Four-time Top Workplace winners share secrets for satisfied employees
(Left to right) Virginia Bourgeois played a card game called Skip Bo with Activity Assistant Sanika Brown in Gardenview at York Gardens (Ebenezer's senior housing development in Edina). (Gardenview offers memory care apartments and is part of the York Gardens development.)
Forget those casually idyllic workplaces you hear about, with their flip-flop-wearing CEOs, their pingpong tables, their free catered lunches.
Frills are fine, but according to management experts, the elements of a happy workplace are more fundamental: quality of management, pay and promotion opportunities, overall workplace culture, job flexibility, a sense of helping make the world a better place. Oh, and an occasional picnic or party doesn’t hurt. “Different things are important to different employees,” said Teresa Rothausen-Vange, a professor of management in the Opus College of Business at the University of St. Thomas.
AdvisorNet Financial must be doing something right. Along with 18 other companies, it has ranked among the Star Tribune’s list of Top 100 Workplaces for each of the four years the paper has been commissioning the research.
“I knew when I first interviewed that this is where I wanted to be,” said Jill Hardie, AdvisorNet’s vice president for administration. Working there confirmed her initial impression that the environment is “supportive, positive, helpful.”
The company maintains that reputation in a variety of ways, including annual employee-appreciation picnics, extra days off in summer, and transparency about the company’s financial health and progress.
“We run the company in a way that [if] we were in the shoes of any of our employees, that’s how we’d want to have it happen,” said Daniel May, AdvisorNet’s president and CEO.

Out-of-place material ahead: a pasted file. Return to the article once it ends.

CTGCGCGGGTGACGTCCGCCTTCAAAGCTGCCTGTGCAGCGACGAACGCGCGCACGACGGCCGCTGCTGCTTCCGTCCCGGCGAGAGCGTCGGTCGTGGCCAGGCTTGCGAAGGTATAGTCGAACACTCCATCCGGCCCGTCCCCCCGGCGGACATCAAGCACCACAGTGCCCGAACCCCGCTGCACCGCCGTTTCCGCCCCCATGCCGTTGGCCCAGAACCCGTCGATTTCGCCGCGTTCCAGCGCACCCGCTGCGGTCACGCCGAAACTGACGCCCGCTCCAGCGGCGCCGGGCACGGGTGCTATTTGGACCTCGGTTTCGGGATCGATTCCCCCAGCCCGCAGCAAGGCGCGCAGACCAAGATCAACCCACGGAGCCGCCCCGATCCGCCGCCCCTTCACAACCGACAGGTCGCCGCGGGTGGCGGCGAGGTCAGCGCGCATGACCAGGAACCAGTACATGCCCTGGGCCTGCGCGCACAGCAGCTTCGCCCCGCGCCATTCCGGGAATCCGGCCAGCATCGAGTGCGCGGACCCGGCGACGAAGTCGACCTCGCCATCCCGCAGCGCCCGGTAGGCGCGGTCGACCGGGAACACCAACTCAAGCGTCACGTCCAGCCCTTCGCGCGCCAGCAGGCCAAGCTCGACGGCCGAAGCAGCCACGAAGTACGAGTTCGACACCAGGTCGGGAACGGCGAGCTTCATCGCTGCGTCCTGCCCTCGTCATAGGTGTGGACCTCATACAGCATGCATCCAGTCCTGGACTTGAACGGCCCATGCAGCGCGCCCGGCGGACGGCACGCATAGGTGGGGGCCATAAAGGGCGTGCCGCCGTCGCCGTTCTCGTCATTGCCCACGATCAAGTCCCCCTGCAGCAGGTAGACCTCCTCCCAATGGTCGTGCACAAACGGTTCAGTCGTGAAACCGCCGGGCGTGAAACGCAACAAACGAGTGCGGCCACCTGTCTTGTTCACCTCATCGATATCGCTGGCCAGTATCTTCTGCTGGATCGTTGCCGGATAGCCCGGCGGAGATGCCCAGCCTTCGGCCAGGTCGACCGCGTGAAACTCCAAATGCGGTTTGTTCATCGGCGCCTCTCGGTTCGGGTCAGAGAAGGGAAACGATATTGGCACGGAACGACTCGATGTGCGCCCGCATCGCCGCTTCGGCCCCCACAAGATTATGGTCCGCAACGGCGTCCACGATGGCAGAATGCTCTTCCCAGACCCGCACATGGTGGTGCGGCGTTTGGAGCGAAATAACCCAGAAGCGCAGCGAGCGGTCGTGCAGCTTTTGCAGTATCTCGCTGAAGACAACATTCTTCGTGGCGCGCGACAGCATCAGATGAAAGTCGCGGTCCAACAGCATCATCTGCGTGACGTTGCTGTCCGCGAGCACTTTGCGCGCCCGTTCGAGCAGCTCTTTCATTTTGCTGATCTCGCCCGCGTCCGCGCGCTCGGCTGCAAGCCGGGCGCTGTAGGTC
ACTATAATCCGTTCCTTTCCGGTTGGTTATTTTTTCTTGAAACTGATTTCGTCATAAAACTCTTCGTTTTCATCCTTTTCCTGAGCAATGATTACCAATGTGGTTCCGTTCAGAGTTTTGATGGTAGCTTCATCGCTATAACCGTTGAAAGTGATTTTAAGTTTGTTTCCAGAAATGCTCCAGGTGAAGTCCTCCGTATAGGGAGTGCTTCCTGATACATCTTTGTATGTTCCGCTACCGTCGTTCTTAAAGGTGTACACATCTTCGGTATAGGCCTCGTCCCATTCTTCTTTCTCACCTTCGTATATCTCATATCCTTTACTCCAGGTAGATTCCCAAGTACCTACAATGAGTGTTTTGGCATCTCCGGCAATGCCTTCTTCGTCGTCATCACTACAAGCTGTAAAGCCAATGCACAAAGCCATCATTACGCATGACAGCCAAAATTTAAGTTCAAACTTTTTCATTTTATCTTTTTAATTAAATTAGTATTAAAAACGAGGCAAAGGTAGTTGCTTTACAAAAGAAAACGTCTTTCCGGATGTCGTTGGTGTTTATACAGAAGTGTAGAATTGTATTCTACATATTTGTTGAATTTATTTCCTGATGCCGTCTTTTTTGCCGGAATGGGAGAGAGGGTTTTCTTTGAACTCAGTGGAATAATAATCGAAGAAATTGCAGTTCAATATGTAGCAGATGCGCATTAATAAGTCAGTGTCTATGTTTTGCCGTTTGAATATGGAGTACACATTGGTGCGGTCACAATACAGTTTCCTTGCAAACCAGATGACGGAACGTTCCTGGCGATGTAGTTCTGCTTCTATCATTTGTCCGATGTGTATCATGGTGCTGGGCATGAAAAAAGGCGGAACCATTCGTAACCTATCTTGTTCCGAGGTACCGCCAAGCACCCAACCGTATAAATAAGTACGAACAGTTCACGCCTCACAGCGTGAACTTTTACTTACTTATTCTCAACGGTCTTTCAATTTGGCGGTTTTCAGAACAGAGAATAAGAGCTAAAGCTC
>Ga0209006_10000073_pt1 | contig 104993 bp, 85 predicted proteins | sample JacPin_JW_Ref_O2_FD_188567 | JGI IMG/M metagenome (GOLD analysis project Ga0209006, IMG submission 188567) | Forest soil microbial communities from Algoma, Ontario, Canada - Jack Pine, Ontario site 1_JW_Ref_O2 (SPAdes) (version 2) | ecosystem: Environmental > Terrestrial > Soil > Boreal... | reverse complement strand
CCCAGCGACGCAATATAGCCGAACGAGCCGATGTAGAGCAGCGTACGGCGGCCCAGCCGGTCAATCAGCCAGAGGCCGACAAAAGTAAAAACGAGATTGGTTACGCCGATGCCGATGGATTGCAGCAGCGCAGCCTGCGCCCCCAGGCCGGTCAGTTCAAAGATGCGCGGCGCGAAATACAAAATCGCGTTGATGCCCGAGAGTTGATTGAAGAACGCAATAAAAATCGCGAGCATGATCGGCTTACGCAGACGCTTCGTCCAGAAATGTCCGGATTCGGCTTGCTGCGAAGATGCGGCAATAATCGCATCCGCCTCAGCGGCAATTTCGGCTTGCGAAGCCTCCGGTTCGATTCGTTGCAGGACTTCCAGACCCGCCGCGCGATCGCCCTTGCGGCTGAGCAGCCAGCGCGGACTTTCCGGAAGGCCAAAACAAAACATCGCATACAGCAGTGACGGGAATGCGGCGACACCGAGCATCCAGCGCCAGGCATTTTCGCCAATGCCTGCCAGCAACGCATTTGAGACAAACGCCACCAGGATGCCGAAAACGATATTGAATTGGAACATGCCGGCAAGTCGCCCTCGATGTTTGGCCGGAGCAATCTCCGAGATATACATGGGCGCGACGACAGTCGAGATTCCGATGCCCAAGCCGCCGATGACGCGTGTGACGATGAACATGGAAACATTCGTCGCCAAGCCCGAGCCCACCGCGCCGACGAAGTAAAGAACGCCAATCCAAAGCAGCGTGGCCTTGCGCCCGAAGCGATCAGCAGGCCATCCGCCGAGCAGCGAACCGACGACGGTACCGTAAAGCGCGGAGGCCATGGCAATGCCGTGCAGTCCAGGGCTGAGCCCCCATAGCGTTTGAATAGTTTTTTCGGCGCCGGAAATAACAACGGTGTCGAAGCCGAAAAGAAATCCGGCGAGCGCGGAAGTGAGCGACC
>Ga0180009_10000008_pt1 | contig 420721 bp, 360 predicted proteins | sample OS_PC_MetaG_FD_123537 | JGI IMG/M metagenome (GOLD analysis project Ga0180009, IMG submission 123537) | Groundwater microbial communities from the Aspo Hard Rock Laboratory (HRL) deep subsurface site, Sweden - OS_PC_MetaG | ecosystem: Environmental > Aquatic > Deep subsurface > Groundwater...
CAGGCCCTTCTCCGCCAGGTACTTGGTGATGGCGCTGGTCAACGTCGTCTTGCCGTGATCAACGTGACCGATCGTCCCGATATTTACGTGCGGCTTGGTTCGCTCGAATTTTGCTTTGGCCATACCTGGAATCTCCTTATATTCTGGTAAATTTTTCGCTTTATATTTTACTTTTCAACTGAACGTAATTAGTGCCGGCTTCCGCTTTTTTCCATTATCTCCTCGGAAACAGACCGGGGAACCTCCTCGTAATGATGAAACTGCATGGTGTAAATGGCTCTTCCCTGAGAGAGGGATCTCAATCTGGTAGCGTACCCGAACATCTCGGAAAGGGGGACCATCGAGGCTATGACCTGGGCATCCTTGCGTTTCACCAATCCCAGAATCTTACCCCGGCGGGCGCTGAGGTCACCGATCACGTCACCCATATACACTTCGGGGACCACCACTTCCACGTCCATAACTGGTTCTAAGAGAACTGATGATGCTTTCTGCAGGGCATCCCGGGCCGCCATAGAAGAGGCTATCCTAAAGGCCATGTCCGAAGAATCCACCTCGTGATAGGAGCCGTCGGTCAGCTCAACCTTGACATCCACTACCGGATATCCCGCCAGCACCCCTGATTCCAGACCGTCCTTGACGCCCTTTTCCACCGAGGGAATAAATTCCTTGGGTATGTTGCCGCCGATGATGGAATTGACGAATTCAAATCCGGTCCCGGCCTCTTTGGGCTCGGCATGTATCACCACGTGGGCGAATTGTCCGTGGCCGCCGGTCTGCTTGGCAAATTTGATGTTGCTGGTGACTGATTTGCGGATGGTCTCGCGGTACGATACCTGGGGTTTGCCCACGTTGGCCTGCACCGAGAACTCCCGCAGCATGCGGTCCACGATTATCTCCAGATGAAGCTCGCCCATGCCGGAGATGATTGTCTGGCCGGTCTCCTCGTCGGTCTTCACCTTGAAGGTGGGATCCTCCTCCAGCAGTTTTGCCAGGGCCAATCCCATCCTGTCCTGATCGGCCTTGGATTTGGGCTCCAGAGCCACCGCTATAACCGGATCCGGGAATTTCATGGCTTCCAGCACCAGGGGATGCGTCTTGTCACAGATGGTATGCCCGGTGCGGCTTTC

Happy workers aren’t just pleasant to be around. Employees who feel emotionally committed to their company and its goals “are more motivated and productive,” said Victor Lipman, a former Fortune 500 executive who writes about management for publications including Forbes and Psychology Today.
Yet, in a recent national study by Dale Carnegie Training, only 29 percent of employees said they felt fully engaged. More than a quarter were outright disengaged. Findings in research by the American Psychological Association’s Center for Organizational Excellence were similarly dismal, with majorities of employees saying they felt underpaid and unheard, and only about half feeling valued. Meanwhile, U.S. businesses reportedly lose $11 billion a year to employee turnover.
So, how to run a happy workplace? We turned to a group of experts — leaders from some of those 19 companies who’ve made the Top Workplaces list each year — and asked their secrets for engaging employees:
Give them autonomy
At Keller Williams Realty, councils of agents run each of the company’s individual offices. “We believe the agent is the center of all things real estate,” said Todd Butzer, Keller Williams’ Edina-based regional director. “We listen very, very carefully to what it is they need. We don’t issue directives to them.”
Plunkett’s Pest Control also trusts its employees on the job, said President Stacy O’Reilly. “In some companies, the quality control departments want to catch you doing something wrong. That’s not our style. We’re supporting them and helping them instead of watching them and checking on them.”
Keep them informed
In 2010, Tactile Systems Technology faced a cash-flow problem, and its leaders had to ask employees to take a substantial pay cut. Yet that same year, the employees rated Tactile one of the top workplaces in Minnesota.
“We promised that if we hit our plans and got back on track, we’d pay them back,” said Jerry Mattys, CEO of the company, which supplies equipment for in-home medical treatment.
Apparently, the employees trusted their bosses, thanks to a policy of openness regarding finances and progress, Mattys said. Sure enough, the company kept its payback promise and has since almost doubled in size.
Minneapolis marketing firm Periscope holds quarterly off-site meetings for all its employees, where leaders “share the financials, share our vision, and share what our challenges are,” said CEO Greg Kurowski. He opposes “the mushroom theory of management,” which he translates as, “Leave them in the dark, (er, fertilize them) and hope they will grow.”
Help them make a difference